Management of inhalation injury consists of supportive care. This may include mechanical ventilation with supplemental oxygen therapy and pulmonary toilet either through catheter means or bronchoscopic interventions. Herndon and the Galveston group have investigated in preclinical and clinical material the impact of strategies to reduce inflammation and free radical formation with combinations of heparin/N-acetylcystine. [52–55] The Utah group was unable to replicate the success of the Galveston program with inhaled heparin/N-acetylcystine for reasons which remain unclear. It should be noted that the data reported by the Galveston group favoring the use of heparin/N-acetylcystine came from a pediatric patient population where the Utah group studied both adults and children. In addition, the Utah data is retrospective and in the discussion, writers admit that not all chart data was complete. At best, we are left with a call for additional prospective, multicenter data evaluating anti-inflammatory strategies in the setting of lung injury and smoke inhalation.
For over half a century, investigators have sought predictive indices for outcomes in burn injury. Perhaps the best known is the Baux rule, a simple sum of patient age and total body surface area suffering 2nd and 3rd degree burns. This index has been and continues to receive attention. In fact, the Baux rule was recently addressed using patient registry data from the American Burn Association.
Two more recent articles detail burn outcome. The more recent comes from the National Burn Repository which published a 10 year review in 2006. In all, over 125,000 acute burn admissions to United States' burn centers were described. Seventy percent of hospital admissions were male (mean age 33 years). Infants accounted for 10% of cases and patients aged ≥ 70 years comprised 8.5% of cases. Thirty-two percent of admissions were < 20 years old. Sixty percent of patients were 5 to 50 years olds. Sixty-two percent of patients had a total burn size of < 10% of total body surface area with 21% having burn size between 10–19.9% of the total body surface area. Only 10% of patients had burn size > 30% total body surface area. Inhalation injury was reported in 6.5% of patients. In patients sustaining inhalation injury, mortality was 30% as opposed to 5% for the patient group as a whole. Thus, inhalation injury has a disproportionate effect on mortality following burns.
Flame and scald burns accounted for 78% of total cases with the largest fraction of injuries occurring in the home (43%). Work-related injuries comprised 17% of all cases. Survival in the overall study cohort has remained at approximately 95%. Deaths from burn injury increased with advanced age and burn size and in the presence of inhalation injury. The leading cause of death was multiple organ failure. Most frequent complications were pneumonia, wound infection and cellulitis. During the 10 year period from 1995 to 2005, the average length of stay declined from 13 to 8 days.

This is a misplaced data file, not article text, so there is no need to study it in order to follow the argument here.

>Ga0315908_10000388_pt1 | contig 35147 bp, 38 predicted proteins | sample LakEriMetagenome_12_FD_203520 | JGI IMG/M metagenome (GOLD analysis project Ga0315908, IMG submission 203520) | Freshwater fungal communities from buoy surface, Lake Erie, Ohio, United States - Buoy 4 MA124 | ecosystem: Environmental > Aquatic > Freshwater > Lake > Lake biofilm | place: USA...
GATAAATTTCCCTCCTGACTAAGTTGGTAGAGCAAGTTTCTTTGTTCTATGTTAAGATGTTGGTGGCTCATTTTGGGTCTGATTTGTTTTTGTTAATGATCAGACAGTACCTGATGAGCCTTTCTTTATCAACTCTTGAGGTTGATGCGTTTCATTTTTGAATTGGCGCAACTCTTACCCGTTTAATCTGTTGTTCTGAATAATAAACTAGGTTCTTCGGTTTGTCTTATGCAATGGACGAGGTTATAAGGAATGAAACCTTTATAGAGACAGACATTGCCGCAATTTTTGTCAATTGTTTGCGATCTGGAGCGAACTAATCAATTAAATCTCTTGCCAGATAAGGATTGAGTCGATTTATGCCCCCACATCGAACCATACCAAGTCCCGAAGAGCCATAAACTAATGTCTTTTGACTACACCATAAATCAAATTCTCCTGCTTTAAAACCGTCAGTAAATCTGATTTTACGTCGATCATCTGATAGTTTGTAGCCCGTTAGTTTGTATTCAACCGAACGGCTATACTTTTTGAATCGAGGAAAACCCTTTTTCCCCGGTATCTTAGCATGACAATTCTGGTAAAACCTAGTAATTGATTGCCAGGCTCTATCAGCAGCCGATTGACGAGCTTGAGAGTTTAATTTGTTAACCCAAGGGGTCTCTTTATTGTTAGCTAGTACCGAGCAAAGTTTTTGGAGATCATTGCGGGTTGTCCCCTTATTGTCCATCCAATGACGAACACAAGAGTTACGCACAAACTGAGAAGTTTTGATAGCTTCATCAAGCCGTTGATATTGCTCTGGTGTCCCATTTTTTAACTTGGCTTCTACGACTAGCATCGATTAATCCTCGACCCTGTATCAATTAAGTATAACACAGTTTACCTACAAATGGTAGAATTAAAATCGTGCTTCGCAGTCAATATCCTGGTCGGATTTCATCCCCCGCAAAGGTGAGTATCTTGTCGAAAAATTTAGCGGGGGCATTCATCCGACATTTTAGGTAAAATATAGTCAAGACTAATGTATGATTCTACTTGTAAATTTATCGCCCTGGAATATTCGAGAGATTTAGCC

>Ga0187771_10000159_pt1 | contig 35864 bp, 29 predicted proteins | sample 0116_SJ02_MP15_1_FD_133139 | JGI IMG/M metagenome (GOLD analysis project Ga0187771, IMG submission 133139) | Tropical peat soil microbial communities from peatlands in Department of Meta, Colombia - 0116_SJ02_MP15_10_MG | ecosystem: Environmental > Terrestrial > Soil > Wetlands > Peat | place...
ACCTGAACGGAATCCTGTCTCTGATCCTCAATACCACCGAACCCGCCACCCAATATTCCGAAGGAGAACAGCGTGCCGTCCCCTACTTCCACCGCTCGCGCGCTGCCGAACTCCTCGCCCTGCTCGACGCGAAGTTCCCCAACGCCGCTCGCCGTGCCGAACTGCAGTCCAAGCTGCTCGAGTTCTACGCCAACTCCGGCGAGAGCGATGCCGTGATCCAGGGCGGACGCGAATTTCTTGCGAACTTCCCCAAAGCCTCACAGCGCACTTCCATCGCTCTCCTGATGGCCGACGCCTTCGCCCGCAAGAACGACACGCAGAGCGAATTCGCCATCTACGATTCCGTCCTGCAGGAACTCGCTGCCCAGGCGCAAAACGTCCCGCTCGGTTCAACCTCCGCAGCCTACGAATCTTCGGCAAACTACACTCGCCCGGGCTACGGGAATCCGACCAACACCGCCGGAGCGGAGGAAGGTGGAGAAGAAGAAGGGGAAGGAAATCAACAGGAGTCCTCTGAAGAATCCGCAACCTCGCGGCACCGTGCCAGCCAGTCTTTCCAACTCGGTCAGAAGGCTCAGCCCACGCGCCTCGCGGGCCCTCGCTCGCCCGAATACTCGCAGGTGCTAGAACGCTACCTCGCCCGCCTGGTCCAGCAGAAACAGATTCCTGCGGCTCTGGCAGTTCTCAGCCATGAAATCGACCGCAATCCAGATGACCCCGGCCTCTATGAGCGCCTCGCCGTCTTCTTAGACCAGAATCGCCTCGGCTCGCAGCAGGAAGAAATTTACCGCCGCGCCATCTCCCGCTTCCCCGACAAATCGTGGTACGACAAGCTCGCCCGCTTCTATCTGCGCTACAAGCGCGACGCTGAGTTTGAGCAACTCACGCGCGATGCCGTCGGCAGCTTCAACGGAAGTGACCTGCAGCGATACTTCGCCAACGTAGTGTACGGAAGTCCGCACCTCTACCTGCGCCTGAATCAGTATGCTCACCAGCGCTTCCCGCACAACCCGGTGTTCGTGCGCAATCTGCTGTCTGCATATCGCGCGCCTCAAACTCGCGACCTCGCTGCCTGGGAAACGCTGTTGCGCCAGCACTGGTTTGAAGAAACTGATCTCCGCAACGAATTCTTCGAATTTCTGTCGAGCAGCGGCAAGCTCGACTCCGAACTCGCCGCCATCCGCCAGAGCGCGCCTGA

A second review of over 1600 patients admitted to the Massachusetts General Hospital and the Schriners' Burn Institute in Boston was published in early 1998. Logistic regression analysis was employed to develop probability estimates for mortality based on a small set of well-defined variables. Mean burn size and survival were similar to the larger report above. Three risk factors for death were identified: age > 60 years; total body surface area burn > 40% and inhalation injury. The mortality formula developed from these reports predicts 0.3%, 3%, 33% or 90% mortality depending on whether 0, 1, 2 or 3 risk factors are present respectively.
A more recent report from a Canadian regional burn center was recently published in the Journal of Trauma. An accompanying report also appears in the Journal of Burn Care and Research. The Canadian investigators proposed predictors including characteristics of the burn and APACHE II Score as predictive prediction of outcome. The score coined by these investigators (FLAMES) was derived in a population seen between 1991 and 1995 and validated in a larger population treated between 1995 and 2003. The FLAMES Score including fatality by longevity, APACHE II Score, gender and extent of burn had an excellent receiver operating characteristic curve of 0.97. Comparable results were obtained in the development and validation populations. Two interesting observations can be made from this data. First, inhalation injury had no impact on outcome. In fact, the number of patients with documented inhalation injury is exceedingly small. In this respect, this dataset is unlike that seen in American burn centers. A second observation stems from a report published by the same investigators about improvement in survival over time in patients treated at the same burn center. Thus, consistency in clinical practice may not have been present during the interval of this work. Finally, I note that the APACHE II Score, as employed by these investigators, was developed in a population which did not include burn patients.